Penny 1971-1988

Share on facebook
Share on twitter
Share on whatsapp
Share on pinterest
1 penny 1971 ireland

Table of Contents

Penny 1971-1988

Overview

On this page, we will tell you all about the first Decimal Irish Penny. Minted between the years 1971-1988. The video shown gives an overview of each of the Irish Decimal Coins.

If this is not what you are looking for, you may be interested in Penny 1990-2000.

A little background about the Penny Coin, The Penny was part of the Irish Decimal Coins 1969-2001 coin series of Ireland. Designed by Gabriel Hayes. Produced between the years 1971 -1988 at the Currency Centre Dublin mint. In total 459,731,750 of these coins were minted.

Coin collecting can be full of unusual terms and phrases. If you are unsure what any of the terms on this page mean, check out our 180 Best Coin Collecting Terms Explained post. Here we explain every term in an easy to understand way.

Identifying Features

The global standard for identifying coins is the KM Code. This Penny coin is by referring to by the KM code KM# 20. The KM code is a unique reference number assigned to each coin.
 
Below are some other Identifying features, like which Mint the Penny coin was made at as well as some other factors.
 

Denomination: Penny
KM Code: KM# 20
Coin Series: Decimal 1969-2001
Years Produced: 1971 – 1988
Known Mintage: 459,731,750
Distribution: Standard Circulation
Mint: Currency Centre Dublin

Design Features

Heads or Tails? its a simple question right? Well in coin collecting terms the “heads” of the coin is the Obverse and the “Tails” is the Reverse. So why is this important? What you might call the “heads” side of the coin is actually incorrect. The side with the Harp is actually the Obverse (front) of the coin – I know crazy! In a lot of coins from around the world, this seems to happen. It’s quite common in Irish Coins also.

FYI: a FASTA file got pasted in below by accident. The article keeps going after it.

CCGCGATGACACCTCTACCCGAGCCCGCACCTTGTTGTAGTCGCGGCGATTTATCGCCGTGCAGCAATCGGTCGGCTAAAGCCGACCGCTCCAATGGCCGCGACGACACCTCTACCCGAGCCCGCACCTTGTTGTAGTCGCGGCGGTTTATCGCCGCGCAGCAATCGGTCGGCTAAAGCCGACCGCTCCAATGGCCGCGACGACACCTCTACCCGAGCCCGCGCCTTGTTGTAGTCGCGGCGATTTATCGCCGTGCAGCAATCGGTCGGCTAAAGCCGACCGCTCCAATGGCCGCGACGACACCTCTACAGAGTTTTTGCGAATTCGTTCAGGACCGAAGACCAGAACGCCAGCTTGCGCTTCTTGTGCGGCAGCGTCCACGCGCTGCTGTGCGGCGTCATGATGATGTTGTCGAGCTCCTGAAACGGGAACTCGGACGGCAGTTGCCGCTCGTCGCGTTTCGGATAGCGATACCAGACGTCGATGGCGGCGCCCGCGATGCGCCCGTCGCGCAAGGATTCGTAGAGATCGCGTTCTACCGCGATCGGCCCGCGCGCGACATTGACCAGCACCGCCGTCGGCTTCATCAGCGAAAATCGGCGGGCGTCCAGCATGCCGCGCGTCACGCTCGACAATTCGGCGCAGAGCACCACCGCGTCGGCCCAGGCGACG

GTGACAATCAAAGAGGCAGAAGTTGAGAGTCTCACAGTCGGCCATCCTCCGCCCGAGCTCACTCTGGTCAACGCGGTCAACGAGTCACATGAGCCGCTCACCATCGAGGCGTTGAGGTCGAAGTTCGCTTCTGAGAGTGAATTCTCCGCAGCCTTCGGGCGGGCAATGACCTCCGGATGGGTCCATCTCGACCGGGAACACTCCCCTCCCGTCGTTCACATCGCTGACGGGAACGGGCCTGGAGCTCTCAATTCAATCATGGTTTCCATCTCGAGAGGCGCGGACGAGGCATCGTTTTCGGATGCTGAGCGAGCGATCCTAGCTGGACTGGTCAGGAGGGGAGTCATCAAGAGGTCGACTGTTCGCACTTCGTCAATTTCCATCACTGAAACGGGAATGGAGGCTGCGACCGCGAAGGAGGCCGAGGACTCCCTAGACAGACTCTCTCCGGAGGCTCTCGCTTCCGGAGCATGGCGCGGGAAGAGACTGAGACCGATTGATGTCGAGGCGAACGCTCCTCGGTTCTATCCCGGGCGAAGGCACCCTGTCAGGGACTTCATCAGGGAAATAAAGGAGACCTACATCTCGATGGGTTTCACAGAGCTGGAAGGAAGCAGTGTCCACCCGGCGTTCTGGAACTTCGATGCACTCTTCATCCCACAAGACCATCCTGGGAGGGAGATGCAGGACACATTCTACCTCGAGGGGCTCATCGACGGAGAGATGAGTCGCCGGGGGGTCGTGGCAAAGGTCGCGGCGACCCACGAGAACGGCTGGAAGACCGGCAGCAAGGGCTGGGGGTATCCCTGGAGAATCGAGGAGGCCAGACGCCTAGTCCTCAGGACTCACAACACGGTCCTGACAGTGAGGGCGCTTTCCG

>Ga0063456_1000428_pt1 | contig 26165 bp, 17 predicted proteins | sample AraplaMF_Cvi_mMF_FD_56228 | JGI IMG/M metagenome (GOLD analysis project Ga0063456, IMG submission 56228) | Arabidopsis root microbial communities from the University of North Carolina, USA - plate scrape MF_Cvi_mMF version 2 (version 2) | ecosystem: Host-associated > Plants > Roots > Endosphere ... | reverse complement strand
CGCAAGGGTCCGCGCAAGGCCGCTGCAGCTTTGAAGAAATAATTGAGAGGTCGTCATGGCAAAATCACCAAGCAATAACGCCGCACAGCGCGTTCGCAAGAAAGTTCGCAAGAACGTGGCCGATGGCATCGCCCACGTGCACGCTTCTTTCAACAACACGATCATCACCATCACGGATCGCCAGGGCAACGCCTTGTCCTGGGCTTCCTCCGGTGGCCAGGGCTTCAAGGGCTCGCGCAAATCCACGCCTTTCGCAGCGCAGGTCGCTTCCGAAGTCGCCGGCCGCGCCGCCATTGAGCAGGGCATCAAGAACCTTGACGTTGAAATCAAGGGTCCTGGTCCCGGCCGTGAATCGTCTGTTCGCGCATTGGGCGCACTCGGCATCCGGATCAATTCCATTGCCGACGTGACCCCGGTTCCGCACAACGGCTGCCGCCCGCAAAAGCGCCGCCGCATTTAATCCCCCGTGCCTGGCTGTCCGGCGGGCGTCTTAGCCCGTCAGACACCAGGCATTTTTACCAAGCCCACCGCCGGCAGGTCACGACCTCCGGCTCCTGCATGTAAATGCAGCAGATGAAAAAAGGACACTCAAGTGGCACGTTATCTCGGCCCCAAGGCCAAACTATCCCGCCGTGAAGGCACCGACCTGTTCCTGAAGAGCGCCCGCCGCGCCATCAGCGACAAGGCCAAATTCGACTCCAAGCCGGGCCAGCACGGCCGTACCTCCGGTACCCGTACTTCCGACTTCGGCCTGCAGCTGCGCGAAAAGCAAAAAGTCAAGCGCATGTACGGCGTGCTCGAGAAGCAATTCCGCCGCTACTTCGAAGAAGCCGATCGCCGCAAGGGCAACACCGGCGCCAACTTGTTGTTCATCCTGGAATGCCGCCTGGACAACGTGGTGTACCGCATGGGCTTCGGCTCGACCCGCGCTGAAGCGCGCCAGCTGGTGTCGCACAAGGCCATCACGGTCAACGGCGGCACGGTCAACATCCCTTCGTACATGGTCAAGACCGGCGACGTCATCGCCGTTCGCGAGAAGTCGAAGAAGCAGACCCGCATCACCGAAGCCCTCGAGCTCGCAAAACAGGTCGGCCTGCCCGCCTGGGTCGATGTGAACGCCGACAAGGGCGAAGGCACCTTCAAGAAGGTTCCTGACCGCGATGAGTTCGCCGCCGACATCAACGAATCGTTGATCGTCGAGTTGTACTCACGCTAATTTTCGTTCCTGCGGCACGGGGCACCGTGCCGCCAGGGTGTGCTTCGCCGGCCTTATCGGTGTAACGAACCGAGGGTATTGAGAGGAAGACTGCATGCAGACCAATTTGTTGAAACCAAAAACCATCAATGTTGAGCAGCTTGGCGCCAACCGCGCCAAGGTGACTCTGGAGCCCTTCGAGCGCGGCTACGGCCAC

The design of the Irish Penny coin was based on Celtic style illustrations of Birds from the Book of Kells. An ancient Irish manuscript created by unknown monks around the year 800. The Penny wasn’t alone in drawing inspiration from the Book of Kells. The Half Penny and Two Pence coin also had their design based on birds from the manuscript, below are both of these coins side-by-side.
 
 
Irish half penny and two pence coin side by side
halfpenny and two pence Ireland coins
 
 
Today the Book of Kells is in Trinity College Dublin and is open to public viewing. Around 1 million people a year go to witness the exhibition. If you want to learn more about the Book of Kells or book a visit to see it, you can do so on the Trinity College Website
 
 
 

Book of Kells Open - Half Penny Example

 
 
 

Themes: Animals (Fauna),Birds,Musical Instruments,Seals (Emblems),Stylized Animals
Designer: Gabriel Hayes
Obverse Description: Irish harp
Reverse Description: Stylized bird and value

Mechanical Features

The Mechanical features of a coin are things like the size and weight for example. Looking at the mechanical features of a coin is the easiest way how to tell if a coin is real or fake.
 

Weight: 3.5600g
Diameter: 20.3mm
Thickness: 1.52 mm
Rim: Raised. Not decorated. Both sides
Shape: Circular
Edge: Plain

Penny Values

Year & VersionMintageAG3G4VG8F12VF20XF40AU50MS60MS63Proof
1971100,500,000$0.10$0.30$0.40
1971 Proof50,000
197410,000,000$0.10$0.40$0.50
197510,000,000$0.10$0.40$0.50
197638,164,000$0.10$0.30$0.40
197825,746,000$0.10$0.30$0.40
197921,766,000$0.10$0.30$0.40
198086,712,000$0.10$0.30$0.40
198254,189,000$0.10$0.30$0.40
198519,242,000$0.10$0.30$0.40
198636,584,000$0.10$0.30$0.40
1986 Proof6,750
198856,772,000$0.10$0.30$0.40

This purpose of this website is to educate and entertain, All values shown are a guideline only and should not be used for any means of financial investment or speculation, as with all things values may fluctuate depending on demand and scarcity, we strongly advise that all information on this website is used as it was intended – for entertainment purposes. The information relating to coins is sourced from many places such as NGC, PCGS and The Irish Central Bank.

Share this article

Share on facebook
Share on twitter
Share on linkedin
Share on whatsapp
Share on stumbleupon
Share on reddit
Share on email

Leave a Reply

Your email address will not be published. Required fields are marked *

The purpose of this website is to educate and entertain, All values shown are a guideline only and should not be used for any means of financial investment or speculation, as with all things values may fluctuate depending on demand and scarcity, we strongly advise that all information on this website is used as it was intended – for entertainment purposes. The information relating to coins is sourced from many places such as NGC, PCGS and The Irish Central Bank.